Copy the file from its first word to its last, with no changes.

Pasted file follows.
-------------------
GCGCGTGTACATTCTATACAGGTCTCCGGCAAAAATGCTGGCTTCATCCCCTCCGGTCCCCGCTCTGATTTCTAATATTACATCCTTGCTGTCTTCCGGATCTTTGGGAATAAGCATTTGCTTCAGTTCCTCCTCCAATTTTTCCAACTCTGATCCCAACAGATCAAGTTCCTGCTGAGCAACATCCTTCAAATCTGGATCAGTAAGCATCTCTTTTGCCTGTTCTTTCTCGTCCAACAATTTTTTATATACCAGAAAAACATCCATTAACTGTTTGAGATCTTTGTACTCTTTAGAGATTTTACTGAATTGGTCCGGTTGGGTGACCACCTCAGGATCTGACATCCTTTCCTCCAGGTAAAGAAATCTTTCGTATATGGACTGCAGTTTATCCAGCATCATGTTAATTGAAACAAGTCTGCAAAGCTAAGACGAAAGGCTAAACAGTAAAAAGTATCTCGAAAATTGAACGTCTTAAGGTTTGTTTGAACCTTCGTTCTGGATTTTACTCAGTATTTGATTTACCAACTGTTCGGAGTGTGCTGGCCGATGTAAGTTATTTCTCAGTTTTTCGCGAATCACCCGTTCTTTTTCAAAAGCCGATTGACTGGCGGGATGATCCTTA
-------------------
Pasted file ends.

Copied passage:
GCGCGTGTACATTCTATACAGGTCTCCGGCAAAAATGCTGGCTTCATCCCCTCCGGTCCCCGCTCTGATTTCTAATATTACATCCTTGCTGTCTTCCGGATCTTTGGGAATAAGCATTTGCTTCAGTTCCTCCTCCAATTTTTCCAACTCTGATCCCAACAGATCAAGTTCCTGCTGAGCAACATCCTTCAAATCTGGATCAGTAAGCATCTCTTTTGCCTGTTCTTTCTCGTCCAACAATTTTTTATATACCAGAAAAACATCCATTAACTGTTTGAGATCTTTGTACTCTTTAGAGATTTTACTGAATTGGTCCGGTTGGGTGACCACCTCAGGATCTGACATCCTTTCCTCCAGGTAAAGAAATCTTTCGTATATGGACTGCAGTTTATCCAGCATCATGTTAATTGAAACAAGTCTGCAAAGCTAAGACGAAAGGCTAAACAGTAAAAAGTATCTCGAAAATTGAACGTCTTAAGGTTTGTTTGAACCTTCGTTCTGGATTTTACTCAGTATTTGATTTACCAACTGTTCGGAGTGTGCTGGCCGATGTAAGTTATTTCTCAGTTTTTCGCGAATCACCCGTTCTTTTTCAAAAGCCGATTGACTGGCGGGATGATCCTTA